What began as a modest vehicle for philanthropic activities has today grown into a massive service institution. A look at Guild of Service’s phenomenal 90-year journey

As it steps into its 90th year, the Guild of Service (Central) looks robust. What began in Madras as a modest vehicle for the philanthropic activities of a clutch of European ladies is today a massive service institution with 22 ongoing projects, 18,000 beneficiaries every year and 16 branches covering the four southern States.

As a mark of success, each of the Guild’s long-standing programmes — that serve children, women, the differently abled and the elderly in the areas of health, education, shelter, life and vocational skills — has an established identity of its own. To give a few examples, SS Children’s Home (Pallipattu), SS Boys’ Home (Saligramam), SS Girls Home (Egmore), Gen. Cariappa Higher Secondary School (Saligramam), Lady Nye MRT Higher Secondary School (Pallipattu), MCJ Girls Higher Secondary School (Egmore) and Bala Vihar for mentally challenged children (Kilpauk) are highly valued in the regions they serve.

Despite many of its projects being decades-old, the Guild appears not to have slipped into complacency, and shows a willingness to seize new opportunities for community work. In 2003, the Guild made an unexpected move by setting up a family counselling centre at Puzhal jail for women under trials and prisoners. Besides a free offer of counselling and legal support, these inmates are imparted training in various vocations in a bid to wean them from deviant lifestyles.

A better life

Among the other initiatives launched within the last 10 years, is the GOS Educational and Nutritional Support Program (2005), for which the Guild has teamed up with M.S. Swaminathan Research Foundation. Targetted at semi-orphaned children in four villages of Nagapattinam district, the programme ensures education, proper nutrition, health care, life skills training for them.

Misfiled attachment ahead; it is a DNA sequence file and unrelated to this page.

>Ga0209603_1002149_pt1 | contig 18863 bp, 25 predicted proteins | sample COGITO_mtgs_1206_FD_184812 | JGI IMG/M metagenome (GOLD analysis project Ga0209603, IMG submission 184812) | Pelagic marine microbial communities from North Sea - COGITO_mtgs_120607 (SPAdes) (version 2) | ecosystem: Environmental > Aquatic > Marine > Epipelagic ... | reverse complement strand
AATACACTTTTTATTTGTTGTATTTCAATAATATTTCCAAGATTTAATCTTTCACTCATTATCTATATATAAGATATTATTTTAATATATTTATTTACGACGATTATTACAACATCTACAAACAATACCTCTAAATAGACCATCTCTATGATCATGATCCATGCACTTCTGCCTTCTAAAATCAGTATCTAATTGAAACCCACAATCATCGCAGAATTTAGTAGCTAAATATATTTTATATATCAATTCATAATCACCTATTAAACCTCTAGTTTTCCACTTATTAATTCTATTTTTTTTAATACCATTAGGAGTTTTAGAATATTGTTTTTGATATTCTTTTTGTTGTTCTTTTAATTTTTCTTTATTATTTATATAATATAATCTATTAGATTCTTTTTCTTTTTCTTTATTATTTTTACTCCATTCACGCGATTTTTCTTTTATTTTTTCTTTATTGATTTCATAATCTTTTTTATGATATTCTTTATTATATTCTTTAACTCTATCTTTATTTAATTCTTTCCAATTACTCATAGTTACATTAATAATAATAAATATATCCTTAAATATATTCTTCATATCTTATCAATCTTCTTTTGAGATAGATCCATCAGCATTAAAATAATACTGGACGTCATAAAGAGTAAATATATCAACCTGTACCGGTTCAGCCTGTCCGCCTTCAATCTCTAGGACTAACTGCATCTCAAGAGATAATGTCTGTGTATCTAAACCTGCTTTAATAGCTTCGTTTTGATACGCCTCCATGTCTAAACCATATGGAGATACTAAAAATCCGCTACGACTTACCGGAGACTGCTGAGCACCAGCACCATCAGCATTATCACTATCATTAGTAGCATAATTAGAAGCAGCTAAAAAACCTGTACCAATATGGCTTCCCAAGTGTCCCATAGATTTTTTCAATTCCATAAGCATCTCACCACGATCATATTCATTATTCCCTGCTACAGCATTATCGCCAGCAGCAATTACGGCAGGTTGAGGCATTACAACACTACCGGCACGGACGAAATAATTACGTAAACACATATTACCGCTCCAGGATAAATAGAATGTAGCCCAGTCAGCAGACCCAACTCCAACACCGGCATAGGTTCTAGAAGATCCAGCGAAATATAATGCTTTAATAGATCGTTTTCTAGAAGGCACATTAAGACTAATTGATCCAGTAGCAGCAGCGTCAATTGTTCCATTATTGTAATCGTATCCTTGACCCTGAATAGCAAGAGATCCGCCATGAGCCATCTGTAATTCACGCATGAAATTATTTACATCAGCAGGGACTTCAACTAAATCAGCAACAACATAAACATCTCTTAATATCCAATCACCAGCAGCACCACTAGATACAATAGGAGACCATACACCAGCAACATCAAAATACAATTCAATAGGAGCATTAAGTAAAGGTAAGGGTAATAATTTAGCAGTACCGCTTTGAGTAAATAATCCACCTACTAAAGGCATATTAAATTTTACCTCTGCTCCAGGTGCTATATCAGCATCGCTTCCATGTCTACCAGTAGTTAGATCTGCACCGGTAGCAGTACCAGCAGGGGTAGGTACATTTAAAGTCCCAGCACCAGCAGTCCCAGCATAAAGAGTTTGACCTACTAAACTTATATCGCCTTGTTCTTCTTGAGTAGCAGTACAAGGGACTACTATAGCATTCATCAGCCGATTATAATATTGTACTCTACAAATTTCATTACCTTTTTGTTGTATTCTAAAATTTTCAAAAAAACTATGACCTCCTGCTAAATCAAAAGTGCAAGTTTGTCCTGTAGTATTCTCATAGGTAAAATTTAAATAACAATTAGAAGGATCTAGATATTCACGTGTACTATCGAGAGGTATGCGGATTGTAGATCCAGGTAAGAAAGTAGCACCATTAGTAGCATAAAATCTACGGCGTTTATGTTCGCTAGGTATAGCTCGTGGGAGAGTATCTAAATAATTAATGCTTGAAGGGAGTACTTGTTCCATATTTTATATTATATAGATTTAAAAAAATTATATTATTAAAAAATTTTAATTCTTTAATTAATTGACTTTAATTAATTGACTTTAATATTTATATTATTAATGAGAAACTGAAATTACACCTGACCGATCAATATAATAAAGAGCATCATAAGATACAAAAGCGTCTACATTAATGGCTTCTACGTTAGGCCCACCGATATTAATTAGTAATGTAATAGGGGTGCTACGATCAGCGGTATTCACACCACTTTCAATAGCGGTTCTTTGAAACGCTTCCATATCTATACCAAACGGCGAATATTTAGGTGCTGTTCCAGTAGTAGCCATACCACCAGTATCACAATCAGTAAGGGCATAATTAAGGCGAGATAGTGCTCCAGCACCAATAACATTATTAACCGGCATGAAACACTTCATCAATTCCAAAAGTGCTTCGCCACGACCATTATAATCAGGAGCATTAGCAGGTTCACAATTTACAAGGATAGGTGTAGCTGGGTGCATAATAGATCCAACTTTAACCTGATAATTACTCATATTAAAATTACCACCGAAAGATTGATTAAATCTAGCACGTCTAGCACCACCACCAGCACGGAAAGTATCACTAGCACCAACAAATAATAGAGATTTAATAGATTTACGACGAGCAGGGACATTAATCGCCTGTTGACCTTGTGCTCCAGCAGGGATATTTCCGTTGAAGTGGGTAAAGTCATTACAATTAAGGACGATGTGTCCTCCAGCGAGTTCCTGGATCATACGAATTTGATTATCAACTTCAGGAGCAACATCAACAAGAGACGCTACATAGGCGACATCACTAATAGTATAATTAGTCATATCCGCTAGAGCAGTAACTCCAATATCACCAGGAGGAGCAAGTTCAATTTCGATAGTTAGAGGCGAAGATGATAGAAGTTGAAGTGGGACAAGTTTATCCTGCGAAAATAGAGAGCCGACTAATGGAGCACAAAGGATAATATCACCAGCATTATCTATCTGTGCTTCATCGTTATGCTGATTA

Numbers and percentages is another test of success the Guild passes comfortably. The Self-Help Groups programme established in 2003 to help economically disadvantaged women with financial self-sufficiency has grown into 407 units with each accounting for 12 to 20 women members. In a 2009 literature, Lady Nye MRT Higher Secondary School was listed as having a strength of 625 students and the Seva Samajam Boys Nursery and Primary School as having 1,000 students and the Gen. Cariappa Higher Secondary School was singled out for an impressive 18-year run of 100 per cent pass results in SSLC.

Himani Datar, honorary secretary of the GOS-Central, points out another barometer of organisational effectiveness against which the Guild has fared well — transformation of lives.

As Himani rattles off a list of successful people the Guild has sent into the world after nourishing them in its founding home, Trine walks in as if on cue. She was brought to the founding home as a one-year-old and, at two, found a home in Denmark through adoption. Nineteen now, she has returned to show her gratitude to the Guild. And how! She takes care of the little ones at the foundling home on Casa Major Road.

Aparna Bharathan, who serves the Guild as a volunteer, says: “Volunteers at the Guild exhibit remarkable commitment to its causes. Look at Trine — confident, educated and ready to take on the world — and you instantly know why!”

(For details, visit www.guild ofservicecentral.org)